If the winds shifts to come from a noticeably more counterclockwise direction (backs), then things will probably get worse.
Stand with your back to the wind, look for the highest clouds and remember this line: “Left to right, not quite right.”
Simple techniques to learn when you want to know what’s coming your way.
When it comes to interpreting the clouds, there are some very general trends that are useful to know.
The higher the level of the lowest clouds you can see, the drier the air is in general and the less likely it is that rain is imminent. If the clouds you see are deepening or lowering, then the weather is likely to deteriorate, and if they are swallowing or rising, then it is likely to improve. The more different types of clouds you can see, the more unsettled the weather and less likely that fair weather will hold.
To read clouds with a little more insight, we need to be able to identify the most helpful ones:
Cumulonimbus: A very tall, dark giant of a cloud. Sometimes with an anvil top.
Cumulus: Fluffy little sheep that scoot across the lower part of the sky.
Cirrus: Wispy streaks, scratch across the high sky. Can look a little like cotton candy.
Cirrostratus: A high shapeless blanket of cloud that foster a dull layer.
Out of these four types, there are the ones at each end of the weather spectrum that most cloud watchers will recognise instinctively. There are the fair weather cumulus clouds that are scattered across a blue sky and symbolize a fine day and then there is the pantomime baddy of a cloud that gets hissed each time it enters the stage: cumulonimbus, the thunderstorm cloud.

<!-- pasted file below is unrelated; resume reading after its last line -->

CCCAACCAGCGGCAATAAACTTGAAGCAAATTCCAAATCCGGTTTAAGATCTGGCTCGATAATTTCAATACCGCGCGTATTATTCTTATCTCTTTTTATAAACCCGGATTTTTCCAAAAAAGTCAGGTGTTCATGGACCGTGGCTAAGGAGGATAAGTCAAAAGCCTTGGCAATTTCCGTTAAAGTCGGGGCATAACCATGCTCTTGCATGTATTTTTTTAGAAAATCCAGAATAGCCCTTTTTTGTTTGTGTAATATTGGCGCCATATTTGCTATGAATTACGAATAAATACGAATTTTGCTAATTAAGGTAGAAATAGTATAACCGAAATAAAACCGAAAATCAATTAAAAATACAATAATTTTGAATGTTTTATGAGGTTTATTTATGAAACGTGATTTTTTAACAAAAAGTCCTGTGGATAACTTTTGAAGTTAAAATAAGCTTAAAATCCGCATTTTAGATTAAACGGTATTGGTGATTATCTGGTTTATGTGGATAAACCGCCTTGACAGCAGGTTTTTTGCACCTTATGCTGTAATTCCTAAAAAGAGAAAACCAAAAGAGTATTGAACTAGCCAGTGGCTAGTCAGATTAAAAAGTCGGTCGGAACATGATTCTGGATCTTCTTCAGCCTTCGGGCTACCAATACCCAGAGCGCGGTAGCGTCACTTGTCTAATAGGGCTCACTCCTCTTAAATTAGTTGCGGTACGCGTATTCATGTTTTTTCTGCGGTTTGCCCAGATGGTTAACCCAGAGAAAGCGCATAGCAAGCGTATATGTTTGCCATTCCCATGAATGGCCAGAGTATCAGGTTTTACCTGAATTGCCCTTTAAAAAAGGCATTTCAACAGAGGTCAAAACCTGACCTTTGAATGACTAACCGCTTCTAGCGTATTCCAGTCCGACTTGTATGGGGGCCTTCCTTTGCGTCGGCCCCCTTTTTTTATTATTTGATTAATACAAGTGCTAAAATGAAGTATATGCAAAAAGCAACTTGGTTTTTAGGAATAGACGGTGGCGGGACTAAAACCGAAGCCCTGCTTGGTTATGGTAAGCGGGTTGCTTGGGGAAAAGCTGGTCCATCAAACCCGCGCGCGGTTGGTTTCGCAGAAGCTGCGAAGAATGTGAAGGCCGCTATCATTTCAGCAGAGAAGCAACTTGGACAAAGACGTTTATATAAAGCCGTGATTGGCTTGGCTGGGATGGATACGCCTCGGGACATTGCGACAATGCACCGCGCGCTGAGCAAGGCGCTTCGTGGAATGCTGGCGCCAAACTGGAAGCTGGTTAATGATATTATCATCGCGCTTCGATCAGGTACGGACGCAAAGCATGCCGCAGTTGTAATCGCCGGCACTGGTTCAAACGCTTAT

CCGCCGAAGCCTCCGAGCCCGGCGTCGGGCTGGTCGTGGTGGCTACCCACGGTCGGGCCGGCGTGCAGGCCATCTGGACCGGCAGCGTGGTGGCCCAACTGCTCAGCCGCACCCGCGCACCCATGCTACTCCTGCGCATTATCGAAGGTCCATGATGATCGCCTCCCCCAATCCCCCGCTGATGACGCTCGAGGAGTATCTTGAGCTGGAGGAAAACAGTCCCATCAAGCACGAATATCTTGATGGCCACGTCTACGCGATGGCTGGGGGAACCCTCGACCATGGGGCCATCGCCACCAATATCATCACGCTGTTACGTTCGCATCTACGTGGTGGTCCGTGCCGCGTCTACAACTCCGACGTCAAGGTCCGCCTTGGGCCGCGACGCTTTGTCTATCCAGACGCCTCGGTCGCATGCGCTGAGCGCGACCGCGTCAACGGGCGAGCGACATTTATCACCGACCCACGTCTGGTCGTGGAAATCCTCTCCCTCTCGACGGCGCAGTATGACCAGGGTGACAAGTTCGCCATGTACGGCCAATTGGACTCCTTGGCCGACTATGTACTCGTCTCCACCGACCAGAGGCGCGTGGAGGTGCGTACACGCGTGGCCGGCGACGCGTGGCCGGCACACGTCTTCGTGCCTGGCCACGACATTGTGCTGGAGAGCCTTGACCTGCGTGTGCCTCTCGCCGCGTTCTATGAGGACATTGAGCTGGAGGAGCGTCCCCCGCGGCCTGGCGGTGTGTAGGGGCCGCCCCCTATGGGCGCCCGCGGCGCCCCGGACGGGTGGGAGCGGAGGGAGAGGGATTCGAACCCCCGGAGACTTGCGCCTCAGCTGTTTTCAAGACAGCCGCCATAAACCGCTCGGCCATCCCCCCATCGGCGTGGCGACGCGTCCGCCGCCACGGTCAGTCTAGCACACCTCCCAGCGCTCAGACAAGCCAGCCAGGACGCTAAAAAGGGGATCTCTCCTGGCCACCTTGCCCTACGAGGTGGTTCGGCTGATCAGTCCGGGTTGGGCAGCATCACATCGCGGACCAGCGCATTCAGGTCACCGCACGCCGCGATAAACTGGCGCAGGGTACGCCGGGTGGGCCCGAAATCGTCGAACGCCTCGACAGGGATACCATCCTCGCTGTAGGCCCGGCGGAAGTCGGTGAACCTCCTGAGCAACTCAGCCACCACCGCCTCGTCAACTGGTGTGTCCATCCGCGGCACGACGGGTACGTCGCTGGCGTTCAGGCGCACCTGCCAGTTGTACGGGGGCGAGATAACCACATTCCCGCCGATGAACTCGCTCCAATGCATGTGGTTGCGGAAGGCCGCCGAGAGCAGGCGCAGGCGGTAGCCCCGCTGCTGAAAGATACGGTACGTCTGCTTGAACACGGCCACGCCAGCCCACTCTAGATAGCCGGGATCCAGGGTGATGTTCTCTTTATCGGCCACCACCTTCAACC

Outside of these two clouds, it is harder to look at an individual cloud type and predict anything with certainty.
Now you know that I study the animals, birds, clouds and wind. In reality all nature and life is full of little secrets that will teach you something about how the world works.
I have been doing this since I graduated Sixth grade from the AYOP School when I was eight. State law wouldn’t let me into middle school until I turned 12, so I had four years, with Grandfather, for one on one training on nature, weather and life. After 65 years of following this training, it has become part of my life. I have three graduate degrees, but consider the training I received from age 8 to 12 the greatest education of my life.
My suggestion to you is to start out slowly taking in everything around you and begin to realize the life you share this world with. Start your day with a top down assessment of what your day holds, from the clouds, wind, trees, animals, birds and all the little things from there. You will be surprised what you will discover. As always, I am here to answer questions or point you in the right direction.
One last word on weather I would like to share. Wind is shaped by the surrounding areas including buildings and trees. Most people don’t realize as things bend the wind it has a tendency to grow.
Like a fire creates it’s own atmosphere, the wind can create it’s own life. Also we are very seldom without some sort of breeze. If you study nature, you notice the littlest things can create a small trickle of a breeze. Watch, as the sun warms up the dew on the trees and plants, the branches sway ever so slightly as the moisture evaporates from the leaves and pedals. The air could be perfectly still, yet the evaporation of the moisture creates the slightest breeze.
I close with this, we are all part of nature and we all contribute to the world around us. Let us all open our eyes and do what we can to help improve the world we live in. It is a study of life. Give nature a helping hand.
Walk daily with God at your side.